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Understand Google's advertising policies, including ad approval status and account suspension
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Why are obvious violators allowed to run amok?

[ Edited ]
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# 1
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http://www.getfoundfirst.com/blog/ppc-affecting-seo/  

 

Clearly double-serving, and monopolizing all 5 spots on the results page.  Drill down into Google shopping, and it's actually worse.  They have 10+ variations of the same product with different names and descriptions.

 

 If it's not clear, those are all the same product, with different names  .Not just for that product either.  It's not an accident, it's a deliberate strategy, they are keyword stuffing PPC through Google Merchant Center.

 

As if that weren't enough, they also:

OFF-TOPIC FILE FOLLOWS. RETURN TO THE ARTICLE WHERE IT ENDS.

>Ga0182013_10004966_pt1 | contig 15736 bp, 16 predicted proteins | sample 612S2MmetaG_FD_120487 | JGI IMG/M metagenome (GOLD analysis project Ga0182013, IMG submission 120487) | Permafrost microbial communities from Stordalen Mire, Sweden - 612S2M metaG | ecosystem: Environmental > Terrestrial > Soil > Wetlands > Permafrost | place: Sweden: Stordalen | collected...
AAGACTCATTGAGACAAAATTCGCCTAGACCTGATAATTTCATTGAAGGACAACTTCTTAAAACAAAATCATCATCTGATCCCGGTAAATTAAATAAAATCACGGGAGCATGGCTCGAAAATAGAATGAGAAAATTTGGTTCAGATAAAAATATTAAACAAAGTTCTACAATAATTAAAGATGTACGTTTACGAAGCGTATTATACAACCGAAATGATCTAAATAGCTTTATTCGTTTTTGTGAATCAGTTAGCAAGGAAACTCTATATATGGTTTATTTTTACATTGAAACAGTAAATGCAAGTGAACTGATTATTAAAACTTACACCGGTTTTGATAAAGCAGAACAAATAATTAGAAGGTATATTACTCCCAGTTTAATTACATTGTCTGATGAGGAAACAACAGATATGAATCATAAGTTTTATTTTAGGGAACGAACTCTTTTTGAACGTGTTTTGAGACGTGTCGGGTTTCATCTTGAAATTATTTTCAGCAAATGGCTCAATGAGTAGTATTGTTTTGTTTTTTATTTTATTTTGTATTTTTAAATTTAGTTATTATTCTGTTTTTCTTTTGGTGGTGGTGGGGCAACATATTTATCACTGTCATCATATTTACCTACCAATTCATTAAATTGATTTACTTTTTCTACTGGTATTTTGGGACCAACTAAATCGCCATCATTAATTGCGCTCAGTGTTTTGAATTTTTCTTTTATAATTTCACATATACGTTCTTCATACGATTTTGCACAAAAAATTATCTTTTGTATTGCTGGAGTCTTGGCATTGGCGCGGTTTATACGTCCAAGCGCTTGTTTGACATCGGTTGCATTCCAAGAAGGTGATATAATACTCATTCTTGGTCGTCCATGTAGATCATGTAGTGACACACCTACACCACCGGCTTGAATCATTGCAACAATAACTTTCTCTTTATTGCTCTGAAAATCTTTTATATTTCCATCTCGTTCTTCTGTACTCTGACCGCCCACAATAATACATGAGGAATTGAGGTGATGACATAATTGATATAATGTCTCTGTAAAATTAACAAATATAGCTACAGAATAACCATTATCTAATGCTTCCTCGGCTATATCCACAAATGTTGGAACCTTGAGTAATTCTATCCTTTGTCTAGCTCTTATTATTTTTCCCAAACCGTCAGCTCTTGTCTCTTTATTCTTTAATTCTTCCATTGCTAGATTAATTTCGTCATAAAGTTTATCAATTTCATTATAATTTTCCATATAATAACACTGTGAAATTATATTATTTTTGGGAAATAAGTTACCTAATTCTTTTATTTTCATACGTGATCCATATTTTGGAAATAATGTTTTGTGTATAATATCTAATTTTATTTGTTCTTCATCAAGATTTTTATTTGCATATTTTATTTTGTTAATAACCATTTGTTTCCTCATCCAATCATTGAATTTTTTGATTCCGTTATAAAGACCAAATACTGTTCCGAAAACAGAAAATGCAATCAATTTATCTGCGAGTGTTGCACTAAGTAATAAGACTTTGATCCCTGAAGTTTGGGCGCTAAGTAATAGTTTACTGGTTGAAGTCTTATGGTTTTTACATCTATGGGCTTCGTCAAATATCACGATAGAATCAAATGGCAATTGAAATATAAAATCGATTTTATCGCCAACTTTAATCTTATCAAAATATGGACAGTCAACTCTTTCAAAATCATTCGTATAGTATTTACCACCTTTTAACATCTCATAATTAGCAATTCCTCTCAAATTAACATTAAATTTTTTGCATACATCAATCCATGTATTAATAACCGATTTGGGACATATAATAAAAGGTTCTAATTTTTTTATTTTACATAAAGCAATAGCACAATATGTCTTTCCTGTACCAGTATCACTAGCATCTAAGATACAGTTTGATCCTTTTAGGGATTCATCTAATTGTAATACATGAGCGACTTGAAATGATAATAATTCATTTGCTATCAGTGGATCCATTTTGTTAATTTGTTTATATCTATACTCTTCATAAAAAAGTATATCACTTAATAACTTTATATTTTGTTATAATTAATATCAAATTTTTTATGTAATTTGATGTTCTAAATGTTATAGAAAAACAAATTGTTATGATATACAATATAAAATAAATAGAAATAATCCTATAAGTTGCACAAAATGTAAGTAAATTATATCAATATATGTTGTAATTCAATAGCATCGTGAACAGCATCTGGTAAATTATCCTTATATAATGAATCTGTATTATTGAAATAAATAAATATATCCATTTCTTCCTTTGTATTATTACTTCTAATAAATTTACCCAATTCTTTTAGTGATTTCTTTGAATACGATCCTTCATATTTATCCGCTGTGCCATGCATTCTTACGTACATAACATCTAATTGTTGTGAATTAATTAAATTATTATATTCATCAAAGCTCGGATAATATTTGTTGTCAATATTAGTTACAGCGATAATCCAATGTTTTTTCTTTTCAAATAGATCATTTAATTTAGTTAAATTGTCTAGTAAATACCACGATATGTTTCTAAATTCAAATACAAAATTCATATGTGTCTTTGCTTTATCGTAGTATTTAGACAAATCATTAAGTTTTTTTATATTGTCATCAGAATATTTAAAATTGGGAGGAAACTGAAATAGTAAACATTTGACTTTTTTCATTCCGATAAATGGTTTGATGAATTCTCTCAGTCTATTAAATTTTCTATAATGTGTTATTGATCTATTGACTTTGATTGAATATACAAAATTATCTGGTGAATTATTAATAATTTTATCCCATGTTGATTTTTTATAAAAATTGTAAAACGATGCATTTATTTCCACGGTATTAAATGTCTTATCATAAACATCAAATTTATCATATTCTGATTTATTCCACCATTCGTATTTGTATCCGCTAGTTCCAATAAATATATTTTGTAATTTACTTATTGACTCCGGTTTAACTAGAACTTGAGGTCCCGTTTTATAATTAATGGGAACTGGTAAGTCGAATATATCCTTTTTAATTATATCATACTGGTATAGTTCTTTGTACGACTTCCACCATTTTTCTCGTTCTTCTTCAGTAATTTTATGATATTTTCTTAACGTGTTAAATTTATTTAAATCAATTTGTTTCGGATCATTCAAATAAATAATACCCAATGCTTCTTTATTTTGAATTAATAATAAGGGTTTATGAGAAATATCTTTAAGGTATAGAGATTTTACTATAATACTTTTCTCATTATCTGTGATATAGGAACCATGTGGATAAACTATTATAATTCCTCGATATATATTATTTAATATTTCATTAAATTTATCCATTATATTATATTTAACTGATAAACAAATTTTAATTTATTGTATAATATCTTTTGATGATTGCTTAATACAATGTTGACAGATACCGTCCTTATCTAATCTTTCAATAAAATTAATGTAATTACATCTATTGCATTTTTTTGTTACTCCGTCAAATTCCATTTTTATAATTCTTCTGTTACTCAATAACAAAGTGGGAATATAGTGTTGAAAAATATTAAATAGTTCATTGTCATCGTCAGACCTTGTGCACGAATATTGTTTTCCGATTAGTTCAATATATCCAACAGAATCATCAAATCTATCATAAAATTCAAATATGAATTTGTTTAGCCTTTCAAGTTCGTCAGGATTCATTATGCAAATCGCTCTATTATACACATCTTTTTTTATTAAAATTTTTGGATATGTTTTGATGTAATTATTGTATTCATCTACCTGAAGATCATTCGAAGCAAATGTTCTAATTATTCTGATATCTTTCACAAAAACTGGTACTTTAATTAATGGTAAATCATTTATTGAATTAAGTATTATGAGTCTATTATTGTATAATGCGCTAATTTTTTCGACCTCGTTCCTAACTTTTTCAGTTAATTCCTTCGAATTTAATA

- Claim free shipping in Google Shopping, but charge for shipping once you land on the site.  They seem to get away with this by only charging shipping for some products, not others, but showing them ALL as "free shipping".

- Show pricing much lower than what they are actually charging.

 

An example:

 

- Ad says $60, including free shipping: http://i.imgur.com/sm9I3uL.png

- Follow the ad to their site, and it's  $72.50 + $20.80 shipping, total $93.30. http://i.imgur.com/gxXu7yS.png

 

Frustrating for those that try hard to follow the rules.  This isn't new...it's been going on for months and months, reported, ignored, etc. Playing by the rules does not pay.  These guys are clearly doing whatever they want, and Google is loving it.

 

2 Expert replyverified_user

Re: Why are obvious violators allowed to run amok?

Top Contributor